John Muir (April 21, 1838 - December 24, 1914) was a Scottish-American naturalist, author, environmental philosopher and early advocate of preservation of wilderness in the United States. His letters, essays, and books telling of his adventures in nature, especially in the Sierra Nevada mountains of California, have been read by millions. His activism helped to preserve the Yosemite Valley, Sequoia National Park and other wilderness areas. The Sierra Club, which he founded, is a prominent American conservation organization. The 211-mile (340 km) John Muir Trail, a hiking trail in the Sierra Nevada, was named in his honor.[2] Other such places include Muir Woods National Monument, Muir Beach, John Muir College, Mount Muir, Camp Muir and Muir Glacier. In Scotland, the John Muir Way, a 130 mile long distance route, was named in honor of him.

In his later life, Muir devoted most of his time to the preservation of the Western forests. He petitioned the U.S. Congress for the National Park bill that was passed in 1890, establishing Yosemite National Park. The spiritual quality and enthusiasm toward nature expressed in his writings inspired readers, including presidents and congressmen, to take action to help preserve large nature areas. He is today referred to as the "Father of the National Parks" and the National Park Service has produced a short documentary about his life.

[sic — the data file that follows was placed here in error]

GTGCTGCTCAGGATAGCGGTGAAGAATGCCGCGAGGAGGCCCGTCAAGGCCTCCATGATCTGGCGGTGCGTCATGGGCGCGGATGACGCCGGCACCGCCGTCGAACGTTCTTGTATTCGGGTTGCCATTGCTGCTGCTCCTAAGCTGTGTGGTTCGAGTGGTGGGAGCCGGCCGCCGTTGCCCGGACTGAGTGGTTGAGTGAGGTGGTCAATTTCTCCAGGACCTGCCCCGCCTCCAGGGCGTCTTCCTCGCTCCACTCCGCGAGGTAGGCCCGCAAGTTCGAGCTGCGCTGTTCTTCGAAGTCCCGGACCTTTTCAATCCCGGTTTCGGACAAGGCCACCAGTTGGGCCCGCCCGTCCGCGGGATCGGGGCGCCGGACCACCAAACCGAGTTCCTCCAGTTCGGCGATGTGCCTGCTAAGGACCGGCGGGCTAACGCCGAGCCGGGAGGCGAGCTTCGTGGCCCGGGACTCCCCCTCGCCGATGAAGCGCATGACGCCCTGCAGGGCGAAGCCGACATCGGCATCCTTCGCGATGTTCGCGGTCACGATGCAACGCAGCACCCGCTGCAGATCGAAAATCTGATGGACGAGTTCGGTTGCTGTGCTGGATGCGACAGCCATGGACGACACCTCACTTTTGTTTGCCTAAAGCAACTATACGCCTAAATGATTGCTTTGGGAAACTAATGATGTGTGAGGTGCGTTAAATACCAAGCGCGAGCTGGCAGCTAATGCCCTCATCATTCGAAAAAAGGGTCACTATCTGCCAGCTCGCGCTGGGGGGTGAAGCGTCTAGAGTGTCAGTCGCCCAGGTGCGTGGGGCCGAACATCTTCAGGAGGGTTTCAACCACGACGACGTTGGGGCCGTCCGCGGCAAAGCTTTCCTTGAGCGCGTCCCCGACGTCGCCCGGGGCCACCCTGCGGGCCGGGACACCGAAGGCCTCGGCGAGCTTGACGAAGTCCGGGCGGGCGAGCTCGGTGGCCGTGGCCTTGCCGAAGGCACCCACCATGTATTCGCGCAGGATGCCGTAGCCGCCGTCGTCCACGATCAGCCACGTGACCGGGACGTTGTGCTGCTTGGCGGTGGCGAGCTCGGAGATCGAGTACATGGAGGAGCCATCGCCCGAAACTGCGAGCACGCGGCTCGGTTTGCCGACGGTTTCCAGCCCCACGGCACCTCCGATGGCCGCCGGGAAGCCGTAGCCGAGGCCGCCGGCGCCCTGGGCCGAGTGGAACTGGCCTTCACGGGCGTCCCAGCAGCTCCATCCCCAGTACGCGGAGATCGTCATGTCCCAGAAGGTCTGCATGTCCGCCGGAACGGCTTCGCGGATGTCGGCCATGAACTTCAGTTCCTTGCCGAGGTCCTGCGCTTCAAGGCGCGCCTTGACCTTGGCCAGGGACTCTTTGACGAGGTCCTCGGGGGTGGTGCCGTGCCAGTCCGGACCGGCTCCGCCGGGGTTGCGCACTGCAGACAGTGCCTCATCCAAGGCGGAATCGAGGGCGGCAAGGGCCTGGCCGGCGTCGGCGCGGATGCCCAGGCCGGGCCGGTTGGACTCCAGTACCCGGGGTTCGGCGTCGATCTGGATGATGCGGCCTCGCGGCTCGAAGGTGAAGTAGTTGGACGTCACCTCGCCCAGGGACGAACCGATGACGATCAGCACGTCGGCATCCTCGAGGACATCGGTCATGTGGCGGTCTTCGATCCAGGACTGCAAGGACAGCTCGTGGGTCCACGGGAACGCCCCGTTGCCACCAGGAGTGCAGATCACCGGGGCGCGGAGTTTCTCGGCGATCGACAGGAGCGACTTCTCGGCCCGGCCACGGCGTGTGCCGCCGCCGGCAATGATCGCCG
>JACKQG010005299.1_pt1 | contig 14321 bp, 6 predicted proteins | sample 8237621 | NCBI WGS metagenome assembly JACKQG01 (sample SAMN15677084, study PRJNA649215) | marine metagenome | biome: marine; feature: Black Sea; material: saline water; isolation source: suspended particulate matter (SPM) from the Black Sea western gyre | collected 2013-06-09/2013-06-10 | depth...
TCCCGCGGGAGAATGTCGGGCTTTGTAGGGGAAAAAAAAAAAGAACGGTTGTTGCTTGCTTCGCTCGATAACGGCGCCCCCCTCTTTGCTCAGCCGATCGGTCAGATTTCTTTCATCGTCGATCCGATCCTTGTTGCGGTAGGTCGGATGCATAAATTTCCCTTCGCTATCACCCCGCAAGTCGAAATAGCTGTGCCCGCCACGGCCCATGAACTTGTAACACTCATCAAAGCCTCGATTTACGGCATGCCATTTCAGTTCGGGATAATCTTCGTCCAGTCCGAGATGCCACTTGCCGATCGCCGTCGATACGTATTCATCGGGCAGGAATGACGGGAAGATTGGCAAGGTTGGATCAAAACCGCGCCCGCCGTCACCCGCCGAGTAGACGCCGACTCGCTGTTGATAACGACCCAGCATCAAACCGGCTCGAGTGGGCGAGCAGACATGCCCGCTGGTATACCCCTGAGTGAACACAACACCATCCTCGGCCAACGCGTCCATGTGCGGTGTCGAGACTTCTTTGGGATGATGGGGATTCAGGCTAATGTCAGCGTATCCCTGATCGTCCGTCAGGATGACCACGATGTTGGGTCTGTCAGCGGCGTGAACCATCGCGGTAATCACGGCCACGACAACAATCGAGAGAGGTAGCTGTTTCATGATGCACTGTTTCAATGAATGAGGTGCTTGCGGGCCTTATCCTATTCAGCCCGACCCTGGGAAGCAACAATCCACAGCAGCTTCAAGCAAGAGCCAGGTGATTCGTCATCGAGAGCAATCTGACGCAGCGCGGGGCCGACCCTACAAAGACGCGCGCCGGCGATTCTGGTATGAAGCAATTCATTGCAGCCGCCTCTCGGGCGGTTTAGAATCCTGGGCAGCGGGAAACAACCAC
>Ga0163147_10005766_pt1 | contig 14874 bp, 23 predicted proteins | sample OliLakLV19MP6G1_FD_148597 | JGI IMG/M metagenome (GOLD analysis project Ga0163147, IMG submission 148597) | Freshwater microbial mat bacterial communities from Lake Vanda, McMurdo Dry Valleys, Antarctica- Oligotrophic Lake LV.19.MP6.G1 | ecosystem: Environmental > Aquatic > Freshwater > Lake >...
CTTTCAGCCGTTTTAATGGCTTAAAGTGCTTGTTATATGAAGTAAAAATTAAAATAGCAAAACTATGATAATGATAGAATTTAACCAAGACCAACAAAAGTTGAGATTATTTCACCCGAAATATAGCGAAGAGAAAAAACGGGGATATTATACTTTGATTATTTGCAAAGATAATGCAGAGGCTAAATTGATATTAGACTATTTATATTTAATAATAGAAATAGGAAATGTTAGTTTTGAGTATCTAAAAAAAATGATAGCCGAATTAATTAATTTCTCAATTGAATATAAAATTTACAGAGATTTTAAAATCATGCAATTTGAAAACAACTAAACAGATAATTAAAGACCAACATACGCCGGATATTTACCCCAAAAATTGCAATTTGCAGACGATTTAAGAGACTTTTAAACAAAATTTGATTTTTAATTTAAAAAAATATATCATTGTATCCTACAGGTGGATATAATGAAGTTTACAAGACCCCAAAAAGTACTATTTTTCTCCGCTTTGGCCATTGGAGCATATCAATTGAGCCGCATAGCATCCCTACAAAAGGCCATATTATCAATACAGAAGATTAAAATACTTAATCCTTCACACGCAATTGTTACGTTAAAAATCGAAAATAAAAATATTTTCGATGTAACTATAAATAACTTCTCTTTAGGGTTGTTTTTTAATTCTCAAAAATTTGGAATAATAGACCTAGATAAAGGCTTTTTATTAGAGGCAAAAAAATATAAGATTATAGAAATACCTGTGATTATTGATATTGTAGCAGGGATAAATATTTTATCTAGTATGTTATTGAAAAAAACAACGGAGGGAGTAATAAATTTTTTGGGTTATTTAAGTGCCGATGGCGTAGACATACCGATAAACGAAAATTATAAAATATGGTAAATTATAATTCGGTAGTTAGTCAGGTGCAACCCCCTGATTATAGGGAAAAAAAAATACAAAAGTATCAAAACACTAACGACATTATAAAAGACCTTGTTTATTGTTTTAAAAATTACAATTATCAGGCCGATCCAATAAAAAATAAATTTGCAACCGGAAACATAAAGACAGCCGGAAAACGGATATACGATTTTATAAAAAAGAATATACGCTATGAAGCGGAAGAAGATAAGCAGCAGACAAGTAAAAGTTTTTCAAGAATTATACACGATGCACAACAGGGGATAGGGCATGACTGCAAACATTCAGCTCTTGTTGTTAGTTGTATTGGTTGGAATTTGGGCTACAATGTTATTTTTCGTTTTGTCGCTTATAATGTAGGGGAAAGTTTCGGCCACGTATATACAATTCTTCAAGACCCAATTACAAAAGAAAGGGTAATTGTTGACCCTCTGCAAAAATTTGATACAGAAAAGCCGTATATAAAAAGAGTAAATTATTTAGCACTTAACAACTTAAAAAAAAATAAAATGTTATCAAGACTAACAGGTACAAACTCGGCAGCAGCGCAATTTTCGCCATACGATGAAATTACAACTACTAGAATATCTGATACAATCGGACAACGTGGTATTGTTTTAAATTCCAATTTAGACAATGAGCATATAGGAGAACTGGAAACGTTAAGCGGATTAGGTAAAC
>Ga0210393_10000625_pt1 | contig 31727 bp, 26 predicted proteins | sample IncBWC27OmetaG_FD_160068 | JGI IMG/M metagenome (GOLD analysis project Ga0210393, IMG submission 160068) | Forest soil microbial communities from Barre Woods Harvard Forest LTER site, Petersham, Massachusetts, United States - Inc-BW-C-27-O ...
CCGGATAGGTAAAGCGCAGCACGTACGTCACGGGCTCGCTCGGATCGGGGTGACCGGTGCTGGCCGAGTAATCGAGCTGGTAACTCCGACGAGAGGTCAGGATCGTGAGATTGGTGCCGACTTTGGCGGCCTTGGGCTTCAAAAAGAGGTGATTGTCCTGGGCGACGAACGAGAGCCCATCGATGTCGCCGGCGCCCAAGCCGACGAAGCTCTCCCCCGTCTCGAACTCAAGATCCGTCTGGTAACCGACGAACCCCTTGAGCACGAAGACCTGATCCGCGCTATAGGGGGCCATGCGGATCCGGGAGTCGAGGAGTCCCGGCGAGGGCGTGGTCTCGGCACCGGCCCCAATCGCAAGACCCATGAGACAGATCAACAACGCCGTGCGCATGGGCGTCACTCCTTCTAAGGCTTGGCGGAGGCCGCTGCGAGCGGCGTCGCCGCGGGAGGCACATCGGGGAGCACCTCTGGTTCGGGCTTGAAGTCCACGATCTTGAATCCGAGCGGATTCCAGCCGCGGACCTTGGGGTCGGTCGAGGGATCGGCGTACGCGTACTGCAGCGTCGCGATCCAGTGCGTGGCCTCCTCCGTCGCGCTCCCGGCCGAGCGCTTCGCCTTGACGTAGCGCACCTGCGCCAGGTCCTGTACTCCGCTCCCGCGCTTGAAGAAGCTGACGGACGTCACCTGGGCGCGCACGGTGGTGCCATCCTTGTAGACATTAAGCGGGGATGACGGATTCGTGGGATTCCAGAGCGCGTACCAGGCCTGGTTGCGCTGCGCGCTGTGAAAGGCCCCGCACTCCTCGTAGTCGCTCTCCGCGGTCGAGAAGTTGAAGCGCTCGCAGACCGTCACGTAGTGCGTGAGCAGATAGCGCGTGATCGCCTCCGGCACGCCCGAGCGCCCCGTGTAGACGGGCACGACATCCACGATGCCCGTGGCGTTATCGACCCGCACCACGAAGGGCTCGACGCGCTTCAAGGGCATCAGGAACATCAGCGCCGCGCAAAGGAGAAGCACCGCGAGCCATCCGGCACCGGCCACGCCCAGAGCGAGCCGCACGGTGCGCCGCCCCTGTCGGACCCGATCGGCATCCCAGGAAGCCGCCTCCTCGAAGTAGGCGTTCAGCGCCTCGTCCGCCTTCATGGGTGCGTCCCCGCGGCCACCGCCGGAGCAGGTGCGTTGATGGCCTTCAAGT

Muir has been considered 'an inspiration to both Scots and Americans'. Muir's biographer, Steven J. Holmes, believes that Muir has become "one of the patron saints of twentieth-century American environmental activity," both political and recreational. As a result, his writings are commonly discussed in books and journals, and he is often quoted by nature photographers such as Ansel Adams. "Muir has profoundly shaped the very categories through which Americans understand and envision their relationships with the natural world," writes Holmes. Muir was noted for being an ecological thinker, political spokesman, and religious prophet, whose writings became a personal guide into nature for countless individuals, making his name "almost ubiquitous" in the modern environmental consciousness. According to author William Anderson, Muir exemplified "the archetype of our oneness with the earth",[ while biographer Donald Worster says he believed his mission was "...saving the American soul from total surrender to materialism.":403 On April 21, 2013, the first ever John Muir Day was celebrated in Scotland, which marked the 175th anniversary of his birth, paying homage to the conservationist.

Read an Excerpt

My First Summer in the Sierra
(Continues…)



Excerpted from "My First Summer in the Sierra"
by .
Copyright © 2003 John Muir.
Excerpted by permission of Random House Publishing Group.
All rights reserved. No part of this excerpt may be reproduced or reprinted without permission in writing from the publisher.
Excerpts are provided by Dial-A-Book Inc. solely for the personal use of visitors to this web site.

Table of Contents

I. THROUGH THE FOOTHILLS WITH A FLOCK OF SHEEP

II. IN CAMP ON THE NORTH FORK OF THE MERCED

III. A BREAD FAMINE

IV. TO THE HIGH MOUNTAINS

V. THE YOSEMITE

VI. MOUNT HOFFMAN AND LAKE TENAYA

VII. A STRANGE EXPERIENCE

VIII. THE MONO TRAIL

IX. BLOODY CANYON AND MONO LAKE

X. THE TUOLUMNE CAMP

XI. BACK TO THE LOWLANDS

What People are Saying About This

Bill McKibben

When we consider John Muir, we consider one of the small handful of Americans who truly changed the world.

Customer Reviews